However, that consistency came with experience as he outlined how the talk of individual awards affected his final performance in 2018.
“That’s something that I’m hugely proud of, my consistency throughout the year. I know myself in 2018 I may not have been in Hurler of the Year territory, but after the semi-final I was after having a couple of really strong games and was probably in a position to win an All-Star. Maybe I thought about that too much because I didn’t have the best of performances in the All-Ireland Final, or I certainly wasn’t hugely happy with it at least.
“That didn’t matter on the day, obviously, the most important thing in 2018 was getting the job done which we did. But you need these experiences along the way to learn from, to be honest. I’m always trying to learn. Whether it’s on bad days when you want to find out what went wrong and what you need to sort out for the next day. And, on good days, what did you do on that day that can help you to play well the next day? So I’m always trying to keep learning.
“It has been a really cool journey towards winning this award, but, I suppose, I’m not 27 until August so I’m still hugely determined to get a lot more out of myself in the next couple of years. You don’t have too long at the top so when you’re playing inter-county hurling you have to achieve as much as you can because it’s only a short period of time that you’re there.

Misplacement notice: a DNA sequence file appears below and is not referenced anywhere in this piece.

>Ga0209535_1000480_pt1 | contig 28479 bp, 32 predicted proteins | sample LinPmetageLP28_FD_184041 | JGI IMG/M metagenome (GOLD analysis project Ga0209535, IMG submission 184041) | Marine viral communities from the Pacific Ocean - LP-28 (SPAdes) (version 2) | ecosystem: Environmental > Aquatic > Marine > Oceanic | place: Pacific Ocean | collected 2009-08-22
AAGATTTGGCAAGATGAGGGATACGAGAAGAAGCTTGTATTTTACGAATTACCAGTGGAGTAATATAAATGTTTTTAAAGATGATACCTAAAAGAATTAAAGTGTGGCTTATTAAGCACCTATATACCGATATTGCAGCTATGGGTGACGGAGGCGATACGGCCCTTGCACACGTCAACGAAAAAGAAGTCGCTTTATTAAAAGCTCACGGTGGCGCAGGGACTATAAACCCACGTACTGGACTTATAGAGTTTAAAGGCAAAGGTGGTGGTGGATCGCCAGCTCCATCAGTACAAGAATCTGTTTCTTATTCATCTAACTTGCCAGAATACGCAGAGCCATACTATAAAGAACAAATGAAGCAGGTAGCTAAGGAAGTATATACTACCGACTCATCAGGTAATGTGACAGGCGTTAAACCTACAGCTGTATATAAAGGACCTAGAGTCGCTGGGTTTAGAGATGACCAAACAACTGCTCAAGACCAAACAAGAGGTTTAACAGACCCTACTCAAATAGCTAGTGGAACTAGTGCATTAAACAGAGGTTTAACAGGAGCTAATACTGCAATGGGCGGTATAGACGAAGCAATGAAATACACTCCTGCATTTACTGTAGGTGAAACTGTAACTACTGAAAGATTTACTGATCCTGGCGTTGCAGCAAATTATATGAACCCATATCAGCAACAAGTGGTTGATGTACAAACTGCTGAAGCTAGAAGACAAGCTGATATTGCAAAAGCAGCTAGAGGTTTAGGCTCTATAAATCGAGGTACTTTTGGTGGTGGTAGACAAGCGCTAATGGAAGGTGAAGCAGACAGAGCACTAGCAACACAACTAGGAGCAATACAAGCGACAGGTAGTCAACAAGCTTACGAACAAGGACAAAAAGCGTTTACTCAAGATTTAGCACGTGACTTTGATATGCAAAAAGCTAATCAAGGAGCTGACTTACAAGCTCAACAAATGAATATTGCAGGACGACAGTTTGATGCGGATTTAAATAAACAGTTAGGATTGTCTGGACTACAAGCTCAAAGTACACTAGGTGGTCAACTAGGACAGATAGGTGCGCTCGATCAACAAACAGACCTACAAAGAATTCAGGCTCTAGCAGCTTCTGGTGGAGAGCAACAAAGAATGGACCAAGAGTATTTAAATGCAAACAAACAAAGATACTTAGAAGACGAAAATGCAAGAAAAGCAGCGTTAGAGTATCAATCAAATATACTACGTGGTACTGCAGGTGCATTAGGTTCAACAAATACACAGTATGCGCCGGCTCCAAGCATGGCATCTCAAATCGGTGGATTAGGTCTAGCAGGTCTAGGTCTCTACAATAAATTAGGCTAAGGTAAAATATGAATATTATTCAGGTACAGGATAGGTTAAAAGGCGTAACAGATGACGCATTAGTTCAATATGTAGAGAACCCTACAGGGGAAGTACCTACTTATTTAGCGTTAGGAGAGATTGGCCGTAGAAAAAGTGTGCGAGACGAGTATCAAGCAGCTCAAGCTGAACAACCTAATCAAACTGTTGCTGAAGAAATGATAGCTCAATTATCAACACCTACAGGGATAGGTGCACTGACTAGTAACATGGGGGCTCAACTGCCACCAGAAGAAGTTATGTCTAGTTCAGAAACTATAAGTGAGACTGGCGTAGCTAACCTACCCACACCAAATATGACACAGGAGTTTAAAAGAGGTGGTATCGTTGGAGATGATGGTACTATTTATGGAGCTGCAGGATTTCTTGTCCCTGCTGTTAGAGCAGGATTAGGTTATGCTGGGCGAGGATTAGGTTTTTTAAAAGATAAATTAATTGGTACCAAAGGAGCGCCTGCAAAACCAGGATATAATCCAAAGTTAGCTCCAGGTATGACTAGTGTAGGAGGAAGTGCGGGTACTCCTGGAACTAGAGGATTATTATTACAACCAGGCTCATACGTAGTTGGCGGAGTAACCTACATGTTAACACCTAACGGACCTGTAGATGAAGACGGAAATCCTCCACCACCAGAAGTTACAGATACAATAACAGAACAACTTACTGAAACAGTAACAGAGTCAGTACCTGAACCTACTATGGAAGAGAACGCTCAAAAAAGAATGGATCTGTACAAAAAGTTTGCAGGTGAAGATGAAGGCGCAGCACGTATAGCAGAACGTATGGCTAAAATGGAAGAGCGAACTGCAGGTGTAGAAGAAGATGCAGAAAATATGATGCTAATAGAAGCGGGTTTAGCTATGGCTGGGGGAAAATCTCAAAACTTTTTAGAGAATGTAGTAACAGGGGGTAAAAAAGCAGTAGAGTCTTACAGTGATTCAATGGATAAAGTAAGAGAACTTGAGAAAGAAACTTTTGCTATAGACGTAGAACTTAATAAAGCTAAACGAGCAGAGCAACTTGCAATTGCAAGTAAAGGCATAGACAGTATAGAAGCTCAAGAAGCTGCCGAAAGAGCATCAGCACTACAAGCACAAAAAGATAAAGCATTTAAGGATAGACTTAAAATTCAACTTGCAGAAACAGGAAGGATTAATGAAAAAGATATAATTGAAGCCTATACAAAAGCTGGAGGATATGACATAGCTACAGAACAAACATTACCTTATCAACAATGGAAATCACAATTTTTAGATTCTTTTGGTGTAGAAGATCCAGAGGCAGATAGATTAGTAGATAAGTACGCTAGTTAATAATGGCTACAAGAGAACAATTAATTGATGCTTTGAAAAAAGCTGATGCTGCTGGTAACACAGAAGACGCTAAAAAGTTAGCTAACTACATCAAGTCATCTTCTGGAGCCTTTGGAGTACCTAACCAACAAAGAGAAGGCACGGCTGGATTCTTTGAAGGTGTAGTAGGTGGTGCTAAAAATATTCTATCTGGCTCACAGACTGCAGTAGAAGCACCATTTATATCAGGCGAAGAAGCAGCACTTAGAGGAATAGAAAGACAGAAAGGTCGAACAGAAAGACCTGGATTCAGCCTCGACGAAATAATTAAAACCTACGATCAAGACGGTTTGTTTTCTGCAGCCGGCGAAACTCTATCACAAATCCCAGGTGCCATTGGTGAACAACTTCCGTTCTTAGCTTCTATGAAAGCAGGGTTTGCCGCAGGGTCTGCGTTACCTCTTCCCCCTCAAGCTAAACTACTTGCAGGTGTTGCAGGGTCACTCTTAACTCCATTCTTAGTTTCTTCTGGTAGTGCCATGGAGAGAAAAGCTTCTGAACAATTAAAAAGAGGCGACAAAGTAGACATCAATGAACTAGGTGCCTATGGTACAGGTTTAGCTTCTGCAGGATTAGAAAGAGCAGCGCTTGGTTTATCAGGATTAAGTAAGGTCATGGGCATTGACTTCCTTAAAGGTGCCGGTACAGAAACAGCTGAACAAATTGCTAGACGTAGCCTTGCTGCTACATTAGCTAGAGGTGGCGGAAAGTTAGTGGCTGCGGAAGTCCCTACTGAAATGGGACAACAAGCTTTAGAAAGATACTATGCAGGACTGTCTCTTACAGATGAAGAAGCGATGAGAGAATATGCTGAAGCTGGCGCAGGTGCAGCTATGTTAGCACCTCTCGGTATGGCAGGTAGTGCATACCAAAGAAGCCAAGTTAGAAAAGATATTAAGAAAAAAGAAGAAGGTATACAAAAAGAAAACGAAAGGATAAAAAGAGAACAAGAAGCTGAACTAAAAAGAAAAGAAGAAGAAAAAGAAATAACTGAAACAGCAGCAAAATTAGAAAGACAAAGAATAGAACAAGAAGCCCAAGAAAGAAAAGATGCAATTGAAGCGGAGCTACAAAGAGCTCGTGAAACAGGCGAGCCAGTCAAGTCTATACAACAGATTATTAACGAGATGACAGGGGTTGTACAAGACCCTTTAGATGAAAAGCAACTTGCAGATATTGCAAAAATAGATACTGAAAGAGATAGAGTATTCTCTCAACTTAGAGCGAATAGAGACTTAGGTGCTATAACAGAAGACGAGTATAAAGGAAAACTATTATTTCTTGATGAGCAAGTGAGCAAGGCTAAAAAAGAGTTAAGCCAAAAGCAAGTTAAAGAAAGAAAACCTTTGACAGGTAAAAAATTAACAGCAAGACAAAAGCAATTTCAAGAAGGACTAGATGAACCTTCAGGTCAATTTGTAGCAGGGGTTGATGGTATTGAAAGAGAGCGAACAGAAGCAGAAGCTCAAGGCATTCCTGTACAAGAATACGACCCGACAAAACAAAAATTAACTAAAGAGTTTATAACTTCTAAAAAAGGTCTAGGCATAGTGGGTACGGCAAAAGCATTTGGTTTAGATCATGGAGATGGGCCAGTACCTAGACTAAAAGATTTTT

“As I said, it’s a really, really nice personal award, but, at the end of the day, it’s the All-Ireland medals that are the ones that really count and they’re what we’ll be focused on again this year coming.”
And while these individual awards are somewhat based on the strength of the team surrounding the individual, Hegarty says the main aim is still the Liam MacCarthy, with the forward eager to return sooner rather than later.
“As I said, it’s a class thing to win, but winning the All-Ireland as a team is much more enjoyable. It’s a team sport at the end of the day, I saw that over the lockdown which I found quite tough. I play team sport for a reason. If you played an individual sport you wouldn’t have anyone to really celebrate your achievements with whereas when you win an All-Ireland you have 35 other fellas and backroom staff and management to celebrate with which makes it so much more enjoyable.
“I can’t wait. I was actually talking to John Kiely when I met him in RTE and hopefully we can all get back together again soon. It would be great if inter-county GAA could be brought back into the elite sport category. That would be great if that happened sooner rather than later.
“Fellas are chomping at the bit now. I know all the lads I’ve been chatting to in the last week or two are certainly looking forward to getting back at it. I certainly can’t wait, and it would be great to play a championship in the summer rather than in the winter like last year.
“Hopefully things will open up a small bit sooner rather than later.”